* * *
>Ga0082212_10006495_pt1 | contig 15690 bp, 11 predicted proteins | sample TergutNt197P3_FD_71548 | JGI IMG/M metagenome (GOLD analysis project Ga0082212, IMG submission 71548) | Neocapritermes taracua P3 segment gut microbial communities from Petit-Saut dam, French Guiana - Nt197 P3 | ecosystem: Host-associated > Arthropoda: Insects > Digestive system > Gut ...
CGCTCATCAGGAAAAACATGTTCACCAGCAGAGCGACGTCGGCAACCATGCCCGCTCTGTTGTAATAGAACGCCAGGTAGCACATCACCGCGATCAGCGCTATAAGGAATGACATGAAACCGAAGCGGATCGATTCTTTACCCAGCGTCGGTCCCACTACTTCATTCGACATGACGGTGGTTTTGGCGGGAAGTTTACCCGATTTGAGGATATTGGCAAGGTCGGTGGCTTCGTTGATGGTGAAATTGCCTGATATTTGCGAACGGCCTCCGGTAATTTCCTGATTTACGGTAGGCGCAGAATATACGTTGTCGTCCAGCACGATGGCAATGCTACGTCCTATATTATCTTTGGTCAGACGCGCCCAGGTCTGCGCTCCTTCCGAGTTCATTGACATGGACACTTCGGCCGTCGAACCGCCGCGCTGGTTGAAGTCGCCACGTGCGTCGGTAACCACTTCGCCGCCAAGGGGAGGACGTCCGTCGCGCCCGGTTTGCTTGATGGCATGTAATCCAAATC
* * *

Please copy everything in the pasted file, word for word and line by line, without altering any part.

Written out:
>Ga0082212_10006495_pt1 | contig 15690 bp, 11 predicted proteins | sample TergutNt197P3_FD_71548 | JGI IMG/M metagenome (GOLD analysis project Ga0082212, IMG submission 71548) | Neocapritermes taracua P3 segment gut microbial communities from Petit-Saut dam, French Guiana - Nt197 P3 | ecosystem: Host-associated > Arthropoda: Insects > Digestive system > Gut ...
CGCTCATCAGGAAAAACATGTTCACCAGCAGAGCGACGTCGGCAACCATGCCCGCTCTGTTGTAATAGAACGCCAGGTAGCACATCACCGCGATCAGCGCTATAAGGAATGACATGAAACCGAAGCGGATCGATTCTTTACCCAGCGTCGGTCCCACTACTTCATTCGACATGACGGTGGTTTTGGCGGGAAGTTTACCCGATTTGAGGATATTGGCAAGGTCGGTGGCTTCGTTGATGGTGAAATTGCCTGATATTTGCGAACGGCCTCCGGTAATTTCCTGATTTACGGTAGGCGCAGAATATACGTTGTCGTCCAGCACGATGGCAATGCTACGTCCTATATTATCTTTGGTCAGACGCGCCCAGGTCTGCGCTCCTTCCGAGTTCATTGACATGGACACTTCGGCCGTCGAACCGCCGCGCTGGTTGAAGTCGCCACGTGCGTCGGTAACCACTTCGCCGCCAAGGGGAGGACGTCCGTCGCGCCCGGTTTGCTTGATGGCATGTAATCCAAATC